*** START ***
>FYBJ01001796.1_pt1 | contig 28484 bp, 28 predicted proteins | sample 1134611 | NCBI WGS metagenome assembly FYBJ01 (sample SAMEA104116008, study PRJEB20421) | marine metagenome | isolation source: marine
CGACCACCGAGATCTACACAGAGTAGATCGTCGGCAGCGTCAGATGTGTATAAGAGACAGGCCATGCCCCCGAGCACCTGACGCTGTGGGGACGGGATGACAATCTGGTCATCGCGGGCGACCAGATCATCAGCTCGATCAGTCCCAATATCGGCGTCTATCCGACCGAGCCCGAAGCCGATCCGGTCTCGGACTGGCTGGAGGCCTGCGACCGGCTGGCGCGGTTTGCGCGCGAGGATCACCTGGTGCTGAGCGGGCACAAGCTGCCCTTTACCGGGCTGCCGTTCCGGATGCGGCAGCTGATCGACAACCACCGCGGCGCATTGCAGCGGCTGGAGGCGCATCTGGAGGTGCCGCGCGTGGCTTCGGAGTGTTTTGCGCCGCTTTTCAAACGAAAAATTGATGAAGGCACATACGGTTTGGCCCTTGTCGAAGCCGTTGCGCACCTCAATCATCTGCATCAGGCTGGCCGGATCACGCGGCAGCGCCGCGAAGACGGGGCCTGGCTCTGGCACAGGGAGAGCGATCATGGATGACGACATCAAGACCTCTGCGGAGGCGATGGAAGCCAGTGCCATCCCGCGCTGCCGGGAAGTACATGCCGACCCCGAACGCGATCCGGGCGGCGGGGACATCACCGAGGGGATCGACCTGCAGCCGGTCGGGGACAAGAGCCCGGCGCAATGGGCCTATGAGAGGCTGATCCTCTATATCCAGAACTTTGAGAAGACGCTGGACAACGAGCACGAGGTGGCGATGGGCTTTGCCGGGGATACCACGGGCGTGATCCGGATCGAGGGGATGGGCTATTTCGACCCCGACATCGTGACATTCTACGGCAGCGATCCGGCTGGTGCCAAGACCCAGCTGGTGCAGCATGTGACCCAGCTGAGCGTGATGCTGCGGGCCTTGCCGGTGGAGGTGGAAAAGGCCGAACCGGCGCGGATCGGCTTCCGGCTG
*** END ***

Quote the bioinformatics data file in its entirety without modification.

>FYBJ01001796.1_pt1 | contig 28484 bp, 28 predicted proteins | sample 1134611 | NCBI WGS metagenome assembly FYBJ01 (sample SAMEA104116008, study PRJEB20421) | marine metagenome | isolation source: marine
CGACCACCGAGATCTACACAGAGTAGATCGTCGGCAGCGTCAGATGTGTATAAGAGACAGGCCATGCCCCCGAGCACCTGACGCTGTGGGGACGGGATGACAATCTGGTCATCGCGGGCGACCAGATCATCAGCTCGATCAGTCCCAATATCGGCGTCTATCCGACCGAGCCCGAAGCCGATCCGGTCTCGGACTGGCTGGAGGCCTGCGACCGGCTGGCGCGGTTTGCGCGCGAGGATCACCTGGTGCTGAGCGGGCACAAGCTGCCCTTTACCGGGCTGCCGTTCCGGATGCGGCAGCTGATCGACAACCACCGCGGCGCATTGCAGCGGCTGGAGGCGCATCTGGAGGTGCCGCGCGTGGCTTCGGAGTGTTTTGCGCCGCTTTTCAAACGAAAAATTGATGAAGGCACATACGGTTTGGCCCTTGTCGAAGCCGTTGCGCACCTCAATCATCTGCATCAGGCTGGCCGGATCACGCGGCAGCGCCGCGAAGACGGGGCCTGGCTCTGGCACAGGGAGAGCGATCATGGATGACGACATCAAGACCTCTGCGGAGGCGATGGAAGCCAGTGCCATCCCGCGCTGCCGGGAAGTACATGCCGACCCCGAACGCGATCCGGGCGGCGGGGACATCACCGAGGGGATCGACCTGCAGCCGGTCGGGGACAAGAGCCCGGCGCAATGGGCCTATGAGAGGCTGATCCTCTATATCCAGAACTTTGAGAAGACGCTGGACAACGAGCACGAGGTGGCGATGGGCTTTGCCGGGGATACCACGGGCGTGATCCGGATCGAGGGGATGGGCTATTTCGACCCCGACATCGTGACATTCTACGGCAGCGATCCGGCTGGTGCCAAGACCCAGCTGGTGCAGCATGTGACCCAGCTGAGCGTGATGCTGCGGGCCTTGCCGGTGGAGGTGGAAAAGGCCGAACCGGCGCGGATCGGCTTCCGGCTG